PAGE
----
VH1 “journalist” launches smear campaign against Bard Eithun

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VH1 affiliated journalist (and I feel guilty for using that term, because seriously, it’s VH1) Zack Sigel apparently was inspired by the recent Disma controversy, and has set his targets on Bard “Faust” Eithun in what is almost certainly an attempt to get his current projects (Blood Tsunami, Studfaust, etc.) pulled from the upcoming Martyrdoom Festival. Unlike Craig Pillard, Faust admittedly does have a criminal record to his name, having been imprisoned for the murder of a homosexual some years ago, but this doesn’t make the apparent goal any more noble. Whether or not Faust is the same person he was 20 years ago, witch hunting is not going to actually reform him, or usher in any sort of actual justice or utopian tolerant social justice city on a hill. Most of this article, however, isn’t a call to action against Faust, although the passages specifically condemning Faust’s actions come off as passive-aggressive at best. Instead, Sigel dedicates most of the article to whining about metalheads not immediately condemning bands for their ideological stances. Ironically he also pushes Deafheaven, despite their own ties to right wing movements, but odds are he won’t be turning on them for that any time soon, lest the ensuing cognitive dissonance explodes and kills everyone in a 500 mile radius.

We’re probably enabling him by acknowledging this article, but if nobody calls out this sort of pseudo-tolerant hypocrisy, everyone gets burnt.

#Metalgate: Jimi Hendrix, Nazi collector


An astute reader spotted this picture of Jimi Hendrix, and in the spirit of #metalgate showing us the more complex world than the good/bad binary in which commerce and ideology define it, revealed this about what’s going on in this picture:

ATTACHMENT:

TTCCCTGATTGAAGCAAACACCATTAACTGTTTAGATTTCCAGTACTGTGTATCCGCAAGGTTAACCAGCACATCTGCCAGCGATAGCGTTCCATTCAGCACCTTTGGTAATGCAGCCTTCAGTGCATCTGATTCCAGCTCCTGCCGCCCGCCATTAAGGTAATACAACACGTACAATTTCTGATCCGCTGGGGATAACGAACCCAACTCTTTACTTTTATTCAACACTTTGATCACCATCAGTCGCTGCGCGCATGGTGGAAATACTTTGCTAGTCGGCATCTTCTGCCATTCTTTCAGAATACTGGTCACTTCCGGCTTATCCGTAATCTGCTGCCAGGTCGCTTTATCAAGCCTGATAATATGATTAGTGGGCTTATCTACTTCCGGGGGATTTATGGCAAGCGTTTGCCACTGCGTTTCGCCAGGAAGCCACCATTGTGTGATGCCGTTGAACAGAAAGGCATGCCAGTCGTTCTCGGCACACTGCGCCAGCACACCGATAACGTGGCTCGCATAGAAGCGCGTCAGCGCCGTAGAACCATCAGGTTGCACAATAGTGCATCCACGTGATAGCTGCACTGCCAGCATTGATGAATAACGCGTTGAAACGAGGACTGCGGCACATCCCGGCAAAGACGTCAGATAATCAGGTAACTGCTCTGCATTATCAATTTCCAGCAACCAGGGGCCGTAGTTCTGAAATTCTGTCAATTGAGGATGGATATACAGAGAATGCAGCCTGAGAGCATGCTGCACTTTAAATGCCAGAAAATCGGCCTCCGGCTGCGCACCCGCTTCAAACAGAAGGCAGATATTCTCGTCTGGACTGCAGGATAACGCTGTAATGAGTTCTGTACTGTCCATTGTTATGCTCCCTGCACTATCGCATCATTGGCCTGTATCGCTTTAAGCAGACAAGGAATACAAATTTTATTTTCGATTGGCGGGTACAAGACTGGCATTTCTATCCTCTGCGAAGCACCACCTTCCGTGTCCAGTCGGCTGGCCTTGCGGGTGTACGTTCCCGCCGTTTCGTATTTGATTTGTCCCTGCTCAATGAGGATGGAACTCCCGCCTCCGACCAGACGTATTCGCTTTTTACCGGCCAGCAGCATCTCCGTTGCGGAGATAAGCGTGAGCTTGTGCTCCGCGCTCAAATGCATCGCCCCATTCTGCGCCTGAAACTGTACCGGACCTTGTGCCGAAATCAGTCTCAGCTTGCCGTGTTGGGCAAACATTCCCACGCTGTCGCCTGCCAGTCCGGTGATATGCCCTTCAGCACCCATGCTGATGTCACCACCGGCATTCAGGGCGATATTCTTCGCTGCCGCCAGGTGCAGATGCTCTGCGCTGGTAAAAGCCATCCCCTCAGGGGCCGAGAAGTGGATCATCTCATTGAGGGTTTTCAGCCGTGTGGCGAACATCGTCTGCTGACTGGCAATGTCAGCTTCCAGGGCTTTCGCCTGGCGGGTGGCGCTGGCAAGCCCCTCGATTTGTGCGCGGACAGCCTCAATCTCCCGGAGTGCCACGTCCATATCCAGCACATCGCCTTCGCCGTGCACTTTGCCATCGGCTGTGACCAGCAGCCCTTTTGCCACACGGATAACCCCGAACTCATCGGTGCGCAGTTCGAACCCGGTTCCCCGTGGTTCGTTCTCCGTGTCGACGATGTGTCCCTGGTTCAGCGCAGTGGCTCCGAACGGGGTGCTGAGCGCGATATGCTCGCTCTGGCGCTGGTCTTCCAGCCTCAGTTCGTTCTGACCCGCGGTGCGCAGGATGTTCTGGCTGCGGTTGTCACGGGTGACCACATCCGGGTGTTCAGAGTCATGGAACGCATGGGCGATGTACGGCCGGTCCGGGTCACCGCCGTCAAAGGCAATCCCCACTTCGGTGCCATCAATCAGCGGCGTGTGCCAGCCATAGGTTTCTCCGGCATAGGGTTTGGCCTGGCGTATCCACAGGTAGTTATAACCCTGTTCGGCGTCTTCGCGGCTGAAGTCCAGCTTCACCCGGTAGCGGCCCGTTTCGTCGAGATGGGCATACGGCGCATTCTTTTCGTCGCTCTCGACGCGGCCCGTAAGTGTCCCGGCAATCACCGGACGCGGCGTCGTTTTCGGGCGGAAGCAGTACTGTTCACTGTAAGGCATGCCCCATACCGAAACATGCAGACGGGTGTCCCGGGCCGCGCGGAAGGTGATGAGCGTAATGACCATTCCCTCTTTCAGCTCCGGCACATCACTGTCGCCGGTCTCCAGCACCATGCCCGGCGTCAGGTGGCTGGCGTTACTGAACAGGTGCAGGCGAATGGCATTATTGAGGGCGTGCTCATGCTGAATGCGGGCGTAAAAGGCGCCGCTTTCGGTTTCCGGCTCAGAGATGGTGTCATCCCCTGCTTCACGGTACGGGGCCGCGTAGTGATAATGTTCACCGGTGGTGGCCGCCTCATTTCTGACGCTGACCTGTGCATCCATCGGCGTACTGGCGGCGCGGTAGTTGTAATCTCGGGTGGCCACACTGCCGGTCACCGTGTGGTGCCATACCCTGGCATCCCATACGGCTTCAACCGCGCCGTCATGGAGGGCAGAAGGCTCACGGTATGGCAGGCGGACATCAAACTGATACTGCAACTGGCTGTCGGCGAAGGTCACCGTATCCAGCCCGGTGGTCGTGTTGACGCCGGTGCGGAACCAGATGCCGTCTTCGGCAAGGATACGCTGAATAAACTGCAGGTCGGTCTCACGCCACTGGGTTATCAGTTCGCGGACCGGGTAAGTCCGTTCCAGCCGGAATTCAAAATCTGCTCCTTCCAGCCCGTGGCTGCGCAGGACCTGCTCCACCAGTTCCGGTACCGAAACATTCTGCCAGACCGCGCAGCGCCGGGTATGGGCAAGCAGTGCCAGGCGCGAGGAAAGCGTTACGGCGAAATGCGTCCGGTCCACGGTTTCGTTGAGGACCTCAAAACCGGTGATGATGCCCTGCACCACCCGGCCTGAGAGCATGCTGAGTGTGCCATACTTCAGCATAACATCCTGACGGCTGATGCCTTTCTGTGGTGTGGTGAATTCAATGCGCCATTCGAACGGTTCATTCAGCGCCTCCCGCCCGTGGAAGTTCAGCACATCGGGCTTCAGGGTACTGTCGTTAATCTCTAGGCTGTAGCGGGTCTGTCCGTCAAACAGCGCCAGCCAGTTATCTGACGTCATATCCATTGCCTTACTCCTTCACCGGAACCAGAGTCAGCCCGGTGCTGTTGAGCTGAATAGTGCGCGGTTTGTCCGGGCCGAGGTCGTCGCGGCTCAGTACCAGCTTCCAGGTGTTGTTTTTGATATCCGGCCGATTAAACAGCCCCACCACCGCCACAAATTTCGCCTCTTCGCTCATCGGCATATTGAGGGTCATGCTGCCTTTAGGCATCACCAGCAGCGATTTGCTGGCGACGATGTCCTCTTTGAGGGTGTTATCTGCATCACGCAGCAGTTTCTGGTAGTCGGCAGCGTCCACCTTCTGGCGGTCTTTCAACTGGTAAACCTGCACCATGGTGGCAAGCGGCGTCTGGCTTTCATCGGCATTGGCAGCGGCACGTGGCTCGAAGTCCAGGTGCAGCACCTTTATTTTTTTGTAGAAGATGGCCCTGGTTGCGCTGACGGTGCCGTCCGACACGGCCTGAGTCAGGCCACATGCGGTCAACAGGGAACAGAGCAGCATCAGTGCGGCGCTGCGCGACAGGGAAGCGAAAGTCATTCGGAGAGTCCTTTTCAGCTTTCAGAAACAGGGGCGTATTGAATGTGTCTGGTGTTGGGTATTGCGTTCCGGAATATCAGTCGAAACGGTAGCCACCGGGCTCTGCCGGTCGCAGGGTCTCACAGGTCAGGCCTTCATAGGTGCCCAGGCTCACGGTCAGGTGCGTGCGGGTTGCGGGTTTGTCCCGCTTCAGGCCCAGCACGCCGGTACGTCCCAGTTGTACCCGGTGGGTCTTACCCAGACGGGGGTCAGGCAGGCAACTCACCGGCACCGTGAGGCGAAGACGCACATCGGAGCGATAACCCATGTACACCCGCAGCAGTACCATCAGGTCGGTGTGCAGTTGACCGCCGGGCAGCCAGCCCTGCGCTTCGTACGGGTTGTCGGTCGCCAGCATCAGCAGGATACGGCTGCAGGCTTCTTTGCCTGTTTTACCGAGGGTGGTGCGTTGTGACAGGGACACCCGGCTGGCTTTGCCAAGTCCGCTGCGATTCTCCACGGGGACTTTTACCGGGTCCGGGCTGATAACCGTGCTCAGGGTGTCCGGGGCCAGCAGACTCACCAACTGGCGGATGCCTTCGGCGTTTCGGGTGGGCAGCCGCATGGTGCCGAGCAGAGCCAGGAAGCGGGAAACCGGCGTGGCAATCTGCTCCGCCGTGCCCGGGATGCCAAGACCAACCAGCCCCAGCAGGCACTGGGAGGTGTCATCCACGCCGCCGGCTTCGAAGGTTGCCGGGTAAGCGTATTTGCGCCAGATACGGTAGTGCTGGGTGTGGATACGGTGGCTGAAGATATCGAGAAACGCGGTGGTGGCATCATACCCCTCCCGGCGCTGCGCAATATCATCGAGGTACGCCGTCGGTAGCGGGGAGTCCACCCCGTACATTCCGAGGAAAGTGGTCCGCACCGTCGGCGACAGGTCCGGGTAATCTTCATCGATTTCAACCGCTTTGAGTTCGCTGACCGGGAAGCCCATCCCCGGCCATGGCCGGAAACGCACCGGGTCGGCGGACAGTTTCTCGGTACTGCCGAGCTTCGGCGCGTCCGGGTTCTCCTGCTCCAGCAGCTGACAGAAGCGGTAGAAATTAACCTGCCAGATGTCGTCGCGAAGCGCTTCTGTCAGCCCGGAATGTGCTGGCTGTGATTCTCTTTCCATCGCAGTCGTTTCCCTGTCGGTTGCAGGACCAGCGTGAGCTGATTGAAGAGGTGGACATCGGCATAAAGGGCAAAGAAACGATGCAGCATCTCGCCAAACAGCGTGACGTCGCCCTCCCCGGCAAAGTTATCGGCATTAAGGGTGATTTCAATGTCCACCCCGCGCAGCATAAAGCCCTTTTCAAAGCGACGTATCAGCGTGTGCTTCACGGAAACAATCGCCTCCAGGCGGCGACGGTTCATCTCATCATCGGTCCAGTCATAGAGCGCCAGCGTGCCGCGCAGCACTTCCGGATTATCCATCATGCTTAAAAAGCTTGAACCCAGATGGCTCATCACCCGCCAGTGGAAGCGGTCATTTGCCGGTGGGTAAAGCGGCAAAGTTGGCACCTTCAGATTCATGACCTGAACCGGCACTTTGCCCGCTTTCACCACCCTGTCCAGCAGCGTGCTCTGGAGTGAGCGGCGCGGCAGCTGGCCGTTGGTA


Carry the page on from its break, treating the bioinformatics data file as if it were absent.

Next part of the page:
PC police and SJWs look away now. Apparently Jimi Hendrix collected Nazi stuff. In this Retronaut photo of his 34 Montague Square flat’s wall: Luftwaffe Flying Clasp (unknown mission and grade), Krim shield, DAK/Army pith helmet eagle and national colors shields, and Mother’s Cross. To the right, a fireman’s dress bayonet with portapee. Japanese Samurai sword hilt visible above the bookshelf, too. Reckon Jimi and Lemmy talked about more than just scoring drugs.

‘Scuse me while I sieg this heil, eh, Jimi?

Bolivian metal band mixes native instruments, modern technique

Photo: New York Times.

One of the better developments during the past decade is that it’s now acceptable to talk about heavy metal in the mainstream press as something other than entertainment. It might even have, you know, artistic or cultural value and stuff.

A recent attempt looks at the heavy metal of Bolivia, which combines native instruments with modern underground metal technique:

The band members wore black. The lead singer screamed into his microphone and whipped his long, black hair around. The guitarists clawed at their instruments. The drummer pounded with fury. And then the panpipe player took his solo, and the fans packed into the mosh pit went into a frenzy…those songs, characterized by the use of the panpipe, known as the zampoƱa, and a wooden flute called a quena, have a special impact among fans.

The article makes the point that the hybrid style is more accepted among many of the people there, and that it directly references Incan cultural ideas including the ancient moral code that still lives on today in Bolivia.

Our question is: if it’s art, culture and morality there, why isn’t it art, culture and morality here?